Sharpe Ratio

Beta

Jensen's Alpha

Unit Root

Augumented Dickey-Fuller (ADF) Test

Weiner Process

The Random Walk of Stock Market

Simulating Geometric Brownian Motion

Wiener Process Implications

The Random Walk Theory, as it applies to the stock market, has a storied history that dates back to the early 20th century. While the theory is intimately associated with the Efficient Market Hypothesis developed later, its roots are distinct and can be traced to the pioneering work of scholars who sought to understand the unpredictable nature of stock price movements.

- The earliest inklings of the Random Walk Theory appeared in the works of Jules Regnault, a French broker, who in 1863 suggested that stock prices were random and unpredictable.
- Later, in 1900, Louis Bachelier, a French mathematician, in his doctoral thesis
formally analyzed the stock and options markets using stochastic processes, laying the groundwork for what would later become known as Brownian Motion in physical sciences and the Random Walk in financial markets.**“The Theory of Speculation”**

* The thesis is written by a Frenchman more than 100 years ago, Louis Bachelier. *

He studied the stock market in Paris in 1900, and the thesis committee included the leading mathematicians of the time, Poincare among them. Bachelier’s work was not understood or appreciated at the time; but later it turned out to be extraordinarily influential.

The book has both the French original in full, as well as an excellent translation. The first half of the book is commentary.

At the time 1900, the work was undervalued and largely ignored. This despite its originality.

Several reasons: Bachelier’s ideas were ahead of their time. Further, his style was different from norms in mathematics, regarding axioms, definitions, and proofs. The subject, probability and stochastic processes were not well thought of then.

What we now call Brownian motion was rediscovered by Albert Einstein 5 years later (for completely different reasons). And the circle of ideas grew with work of N. Wiener, Kolmogorv, Levy, Ito, Doob, Black, Scholes and others; … who won glory and prizes. Sadly, Bachelier spent his life in obscurity.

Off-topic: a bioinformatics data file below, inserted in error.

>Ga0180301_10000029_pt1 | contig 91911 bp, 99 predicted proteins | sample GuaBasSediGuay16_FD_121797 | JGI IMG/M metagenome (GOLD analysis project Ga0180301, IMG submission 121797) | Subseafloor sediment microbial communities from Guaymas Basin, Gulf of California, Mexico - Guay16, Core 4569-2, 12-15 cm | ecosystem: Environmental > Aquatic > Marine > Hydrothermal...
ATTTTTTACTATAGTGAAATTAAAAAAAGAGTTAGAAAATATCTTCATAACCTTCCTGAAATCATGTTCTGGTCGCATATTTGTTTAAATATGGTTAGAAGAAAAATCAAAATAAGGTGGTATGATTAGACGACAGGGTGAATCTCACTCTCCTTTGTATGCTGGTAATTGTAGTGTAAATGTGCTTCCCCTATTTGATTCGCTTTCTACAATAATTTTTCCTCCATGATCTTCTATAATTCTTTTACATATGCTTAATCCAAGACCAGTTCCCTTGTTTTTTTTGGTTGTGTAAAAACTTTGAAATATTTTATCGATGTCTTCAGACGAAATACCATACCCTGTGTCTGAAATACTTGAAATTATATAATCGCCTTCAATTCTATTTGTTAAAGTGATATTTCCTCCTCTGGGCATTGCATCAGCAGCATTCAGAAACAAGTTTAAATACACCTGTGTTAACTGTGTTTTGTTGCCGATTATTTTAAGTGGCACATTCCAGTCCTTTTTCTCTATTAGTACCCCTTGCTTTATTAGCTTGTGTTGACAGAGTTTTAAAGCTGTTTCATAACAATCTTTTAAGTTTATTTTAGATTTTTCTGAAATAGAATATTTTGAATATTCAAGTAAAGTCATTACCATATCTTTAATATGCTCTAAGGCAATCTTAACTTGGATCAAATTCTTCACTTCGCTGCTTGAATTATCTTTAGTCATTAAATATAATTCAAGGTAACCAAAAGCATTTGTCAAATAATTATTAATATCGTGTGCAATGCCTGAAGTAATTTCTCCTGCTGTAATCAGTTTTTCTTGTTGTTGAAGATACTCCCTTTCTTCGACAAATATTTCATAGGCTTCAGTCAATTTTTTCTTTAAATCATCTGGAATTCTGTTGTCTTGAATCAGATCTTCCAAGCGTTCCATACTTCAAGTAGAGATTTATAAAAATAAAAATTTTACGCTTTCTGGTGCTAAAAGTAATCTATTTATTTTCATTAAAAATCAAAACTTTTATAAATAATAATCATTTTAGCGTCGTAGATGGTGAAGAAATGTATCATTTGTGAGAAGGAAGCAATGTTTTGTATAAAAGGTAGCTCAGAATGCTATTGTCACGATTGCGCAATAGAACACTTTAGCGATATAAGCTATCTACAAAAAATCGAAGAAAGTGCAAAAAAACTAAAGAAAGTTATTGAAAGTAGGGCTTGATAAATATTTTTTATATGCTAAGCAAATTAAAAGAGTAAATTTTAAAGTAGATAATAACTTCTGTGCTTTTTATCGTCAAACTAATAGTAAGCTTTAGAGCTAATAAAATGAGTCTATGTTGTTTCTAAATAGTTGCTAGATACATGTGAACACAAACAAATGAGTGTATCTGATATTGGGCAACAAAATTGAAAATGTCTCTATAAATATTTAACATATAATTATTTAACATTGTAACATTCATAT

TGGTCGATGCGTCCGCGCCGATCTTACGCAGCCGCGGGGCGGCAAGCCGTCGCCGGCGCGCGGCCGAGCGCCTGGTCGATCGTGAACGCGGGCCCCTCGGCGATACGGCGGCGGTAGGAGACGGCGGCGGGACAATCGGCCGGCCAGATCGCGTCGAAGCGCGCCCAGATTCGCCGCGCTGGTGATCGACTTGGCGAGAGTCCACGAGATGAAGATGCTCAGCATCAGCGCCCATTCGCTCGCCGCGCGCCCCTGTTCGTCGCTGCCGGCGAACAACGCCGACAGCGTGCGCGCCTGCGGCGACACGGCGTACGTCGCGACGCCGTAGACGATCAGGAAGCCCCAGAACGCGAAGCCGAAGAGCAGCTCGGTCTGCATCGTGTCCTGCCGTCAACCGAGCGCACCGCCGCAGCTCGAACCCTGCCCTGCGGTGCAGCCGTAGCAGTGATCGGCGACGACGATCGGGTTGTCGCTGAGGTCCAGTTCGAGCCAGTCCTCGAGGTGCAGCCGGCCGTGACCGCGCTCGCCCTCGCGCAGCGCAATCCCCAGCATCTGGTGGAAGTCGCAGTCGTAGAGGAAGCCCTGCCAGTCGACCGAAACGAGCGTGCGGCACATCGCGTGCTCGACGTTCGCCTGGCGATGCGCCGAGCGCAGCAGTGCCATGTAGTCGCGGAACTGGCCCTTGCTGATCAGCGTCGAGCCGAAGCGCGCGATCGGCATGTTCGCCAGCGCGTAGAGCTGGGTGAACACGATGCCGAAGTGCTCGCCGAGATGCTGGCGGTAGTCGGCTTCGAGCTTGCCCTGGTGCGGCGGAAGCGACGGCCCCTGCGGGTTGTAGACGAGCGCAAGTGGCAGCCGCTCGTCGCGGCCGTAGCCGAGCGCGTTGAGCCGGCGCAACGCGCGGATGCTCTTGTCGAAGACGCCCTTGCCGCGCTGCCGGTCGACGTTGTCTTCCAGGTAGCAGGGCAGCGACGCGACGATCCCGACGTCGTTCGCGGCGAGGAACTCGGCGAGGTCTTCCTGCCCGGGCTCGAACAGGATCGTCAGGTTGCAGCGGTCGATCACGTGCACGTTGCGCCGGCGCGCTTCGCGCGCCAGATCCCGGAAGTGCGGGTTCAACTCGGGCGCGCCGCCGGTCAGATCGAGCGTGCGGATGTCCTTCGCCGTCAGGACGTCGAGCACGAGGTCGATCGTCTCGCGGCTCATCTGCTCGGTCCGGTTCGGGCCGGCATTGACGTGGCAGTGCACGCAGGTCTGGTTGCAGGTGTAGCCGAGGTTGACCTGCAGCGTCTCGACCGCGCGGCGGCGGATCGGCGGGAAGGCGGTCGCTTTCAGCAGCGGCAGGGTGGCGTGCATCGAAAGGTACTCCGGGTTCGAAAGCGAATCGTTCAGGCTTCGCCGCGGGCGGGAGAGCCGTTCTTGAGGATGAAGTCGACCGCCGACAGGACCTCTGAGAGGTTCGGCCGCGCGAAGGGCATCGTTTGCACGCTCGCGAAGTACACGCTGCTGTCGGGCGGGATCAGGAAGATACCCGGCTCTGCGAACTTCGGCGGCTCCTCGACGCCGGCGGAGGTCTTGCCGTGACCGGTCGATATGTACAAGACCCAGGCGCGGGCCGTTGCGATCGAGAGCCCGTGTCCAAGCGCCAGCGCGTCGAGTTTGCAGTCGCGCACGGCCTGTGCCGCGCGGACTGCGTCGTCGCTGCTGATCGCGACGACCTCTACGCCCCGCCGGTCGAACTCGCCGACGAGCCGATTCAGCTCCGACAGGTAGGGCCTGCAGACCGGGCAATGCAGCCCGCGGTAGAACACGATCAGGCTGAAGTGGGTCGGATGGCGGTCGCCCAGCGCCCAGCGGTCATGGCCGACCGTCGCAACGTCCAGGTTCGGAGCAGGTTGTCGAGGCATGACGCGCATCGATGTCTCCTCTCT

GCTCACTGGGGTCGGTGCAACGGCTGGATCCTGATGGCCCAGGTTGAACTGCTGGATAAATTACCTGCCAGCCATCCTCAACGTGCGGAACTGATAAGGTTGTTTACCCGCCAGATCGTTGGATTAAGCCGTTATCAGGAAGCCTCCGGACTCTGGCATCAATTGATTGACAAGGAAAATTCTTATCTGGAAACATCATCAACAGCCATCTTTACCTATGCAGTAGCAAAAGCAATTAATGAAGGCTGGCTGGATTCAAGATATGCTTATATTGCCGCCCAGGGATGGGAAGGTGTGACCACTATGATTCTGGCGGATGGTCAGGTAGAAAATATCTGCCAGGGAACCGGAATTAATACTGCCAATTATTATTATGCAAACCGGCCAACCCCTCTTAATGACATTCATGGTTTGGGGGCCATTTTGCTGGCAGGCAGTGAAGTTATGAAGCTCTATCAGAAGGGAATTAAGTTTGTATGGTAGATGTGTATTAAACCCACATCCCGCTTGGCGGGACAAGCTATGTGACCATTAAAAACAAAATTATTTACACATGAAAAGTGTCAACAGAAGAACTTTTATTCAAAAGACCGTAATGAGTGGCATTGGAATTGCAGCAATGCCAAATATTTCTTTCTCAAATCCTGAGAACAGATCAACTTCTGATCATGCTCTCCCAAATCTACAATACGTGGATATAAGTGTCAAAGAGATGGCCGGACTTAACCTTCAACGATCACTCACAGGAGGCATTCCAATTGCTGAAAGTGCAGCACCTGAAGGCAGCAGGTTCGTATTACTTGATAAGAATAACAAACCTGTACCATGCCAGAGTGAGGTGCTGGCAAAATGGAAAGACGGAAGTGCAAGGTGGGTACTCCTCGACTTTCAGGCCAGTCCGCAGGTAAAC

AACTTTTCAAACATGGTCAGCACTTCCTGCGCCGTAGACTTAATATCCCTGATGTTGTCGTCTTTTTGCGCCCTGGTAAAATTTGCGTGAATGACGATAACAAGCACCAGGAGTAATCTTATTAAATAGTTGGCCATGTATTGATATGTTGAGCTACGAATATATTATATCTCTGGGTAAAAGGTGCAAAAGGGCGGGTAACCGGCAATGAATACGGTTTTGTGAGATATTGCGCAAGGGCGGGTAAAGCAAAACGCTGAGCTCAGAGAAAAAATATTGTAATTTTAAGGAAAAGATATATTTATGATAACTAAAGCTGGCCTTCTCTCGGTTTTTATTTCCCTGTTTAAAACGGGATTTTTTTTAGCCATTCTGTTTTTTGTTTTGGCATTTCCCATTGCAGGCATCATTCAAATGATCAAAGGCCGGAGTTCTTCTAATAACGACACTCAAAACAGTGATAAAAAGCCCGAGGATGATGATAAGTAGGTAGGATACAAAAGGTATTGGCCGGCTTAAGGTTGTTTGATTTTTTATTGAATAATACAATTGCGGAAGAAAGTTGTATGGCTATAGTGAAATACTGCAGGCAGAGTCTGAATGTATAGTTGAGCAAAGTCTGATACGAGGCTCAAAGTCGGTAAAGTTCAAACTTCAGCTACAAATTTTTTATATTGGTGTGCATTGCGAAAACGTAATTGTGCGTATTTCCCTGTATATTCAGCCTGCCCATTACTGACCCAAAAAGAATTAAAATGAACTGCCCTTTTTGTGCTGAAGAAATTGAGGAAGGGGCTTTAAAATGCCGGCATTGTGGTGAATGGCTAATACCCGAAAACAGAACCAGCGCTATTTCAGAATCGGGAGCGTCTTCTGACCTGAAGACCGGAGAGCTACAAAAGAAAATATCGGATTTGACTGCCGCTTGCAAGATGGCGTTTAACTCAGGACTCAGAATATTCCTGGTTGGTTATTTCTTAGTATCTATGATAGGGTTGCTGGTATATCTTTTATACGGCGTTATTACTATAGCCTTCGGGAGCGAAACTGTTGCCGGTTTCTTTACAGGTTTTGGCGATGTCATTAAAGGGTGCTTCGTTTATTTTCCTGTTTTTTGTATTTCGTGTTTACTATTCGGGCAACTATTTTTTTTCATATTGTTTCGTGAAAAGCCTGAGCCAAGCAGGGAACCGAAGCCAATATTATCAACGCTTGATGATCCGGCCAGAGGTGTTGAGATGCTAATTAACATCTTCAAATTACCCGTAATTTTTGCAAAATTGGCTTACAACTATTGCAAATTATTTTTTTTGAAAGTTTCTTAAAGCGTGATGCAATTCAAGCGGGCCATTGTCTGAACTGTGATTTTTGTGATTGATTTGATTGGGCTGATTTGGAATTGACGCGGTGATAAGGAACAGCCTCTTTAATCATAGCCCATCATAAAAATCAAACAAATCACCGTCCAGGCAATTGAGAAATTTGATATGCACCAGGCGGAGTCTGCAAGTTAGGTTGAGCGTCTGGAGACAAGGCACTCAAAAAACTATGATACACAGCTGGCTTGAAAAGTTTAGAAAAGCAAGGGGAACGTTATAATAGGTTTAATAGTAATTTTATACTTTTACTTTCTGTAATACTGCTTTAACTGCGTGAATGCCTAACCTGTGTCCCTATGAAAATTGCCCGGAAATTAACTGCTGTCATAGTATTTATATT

In the 1960ties, Bachelier’s thesis came to the attention of the MIT economist, Paul Samuelson, and inspired a new science of mathematical finance, Black-Scholes, Merton, Markowitz…

The book begins with an Intro by Samuelson, and it contains excellent accounts of both the history, the trends, and a sketch of main ideas; all beautifully presented by the two authors M Davies and A Etheridge. It is a valuable historic document, and at the same time delightful reading. Review by Palle ET Jorgensen, December 1213.

- In the 1950s and 1960s, the work of Maurice Kendall and Paul Samuelson brought more rigorous statistical and mathematical examinations to the concept, supporting the idea that stock price movements were random and therefore, unpredictable.
- Samuelson, in particular, provided significant academic heft to the theory with his 1965 paper, which used empirical data to show that stock market prices are indeed random and “resemble a random walk”.

- The term “random walk” was popularized in the financial context by the 1973 book “A Random Walk Down Wall Street” by Burton Malkiel, which argued that stock prices exhibit signs of a random walk, rendering investment strategies based on past movements no more effective than mere chance.
- Malkiel’s work was influenced by and in turn influenced the Efficient Market Hypothesis, as it offered an accessible interpretation of the idea that prices in an efficient market should be unpredictable and follow a random path.

**Integration with Efficient Market Hypothesis:**

As the theory of market efficiency took hold, the Random Walk Theory became a key element in explaining why active trading strategies often fail to outperform the market consistently after accounting for transaction costs and taxes.

**Current Relevance:**

Today, the Random Walk Theory continues to inform the development of various financial models and is a vital part of the debate on market behavior. It underpins many risk management and portfolio construction strategies, including the widespread adoption of passive index investing.

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